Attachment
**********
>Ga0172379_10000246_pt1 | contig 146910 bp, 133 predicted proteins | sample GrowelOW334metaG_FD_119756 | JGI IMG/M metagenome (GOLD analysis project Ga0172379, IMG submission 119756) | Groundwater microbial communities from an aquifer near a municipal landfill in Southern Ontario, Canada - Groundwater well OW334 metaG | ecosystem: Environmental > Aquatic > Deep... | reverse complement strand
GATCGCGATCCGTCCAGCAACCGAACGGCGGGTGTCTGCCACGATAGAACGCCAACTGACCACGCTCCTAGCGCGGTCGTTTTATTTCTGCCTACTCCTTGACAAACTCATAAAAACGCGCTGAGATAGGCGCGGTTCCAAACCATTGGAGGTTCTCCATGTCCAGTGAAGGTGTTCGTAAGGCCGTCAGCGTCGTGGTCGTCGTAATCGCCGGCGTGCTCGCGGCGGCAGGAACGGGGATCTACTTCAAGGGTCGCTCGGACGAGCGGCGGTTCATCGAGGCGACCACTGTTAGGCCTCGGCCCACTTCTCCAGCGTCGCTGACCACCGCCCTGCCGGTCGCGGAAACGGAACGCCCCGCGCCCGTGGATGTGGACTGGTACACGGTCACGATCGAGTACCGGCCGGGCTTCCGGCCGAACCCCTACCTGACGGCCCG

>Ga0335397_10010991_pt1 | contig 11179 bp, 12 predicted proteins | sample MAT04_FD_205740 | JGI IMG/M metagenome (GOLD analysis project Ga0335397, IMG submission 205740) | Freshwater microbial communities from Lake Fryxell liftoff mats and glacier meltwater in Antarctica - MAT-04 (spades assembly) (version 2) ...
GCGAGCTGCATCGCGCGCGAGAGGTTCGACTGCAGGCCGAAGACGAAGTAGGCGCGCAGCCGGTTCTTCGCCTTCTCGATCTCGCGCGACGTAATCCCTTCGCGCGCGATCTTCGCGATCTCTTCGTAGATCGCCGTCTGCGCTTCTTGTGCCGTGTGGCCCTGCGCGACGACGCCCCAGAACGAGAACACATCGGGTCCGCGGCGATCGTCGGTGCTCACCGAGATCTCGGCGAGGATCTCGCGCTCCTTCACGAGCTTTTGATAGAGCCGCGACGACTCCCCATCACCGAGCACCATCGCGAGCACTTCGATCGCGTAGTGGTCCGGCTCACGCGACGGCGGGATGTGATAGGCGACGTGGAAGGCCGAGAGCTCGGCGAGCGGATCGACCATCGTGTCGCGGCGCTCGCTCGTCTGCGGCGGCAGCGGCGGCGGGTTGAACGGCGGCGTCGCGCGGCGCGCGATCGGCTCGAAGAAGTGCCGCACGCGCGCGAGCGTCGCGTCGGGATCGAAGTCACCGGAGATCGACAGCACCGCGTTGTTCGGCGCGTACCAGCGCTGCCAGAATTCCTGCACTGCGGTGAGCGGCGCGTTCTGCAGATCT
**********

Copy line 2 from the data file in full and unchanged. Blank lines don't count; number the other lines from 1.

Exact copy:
GATCGCGATCCGTCCAGCAACCGAACGGCGGGTGTCTGCCACGATAGAACGCCAACTGACCACGCTCCTAGCGCGGTCGTTTTATTTCTGCCTACTCCTTGACAAACTCATAAAAACGCGCTGAGATAGGCGCGGTTCCAAACCATTGGAGGTTCTCCATGTCCAGTGAAGGTGTTCGTAAGGCCGTCAGCGTCGTGGTCGTCGTAATCGCCGGCGTGCTCGCGGCGGCAGGAACGGGGATCTACTTCAAGGGTCGCTCGGACGAGCGGCGGTTCATCGAGGCGACCACTGTTAGGCCTCGGCCCACTTCTCCAGCGTCGCTGACCACCGCCCTGCCGGTCGCGGAAACGGAACGCCCCGCGCCCGTGGATGTGGACTGGTACACGGTCACGATCGAGTACCGGCCGGGCTTCCGGCCGAACCCCTACCTGACGGCCCG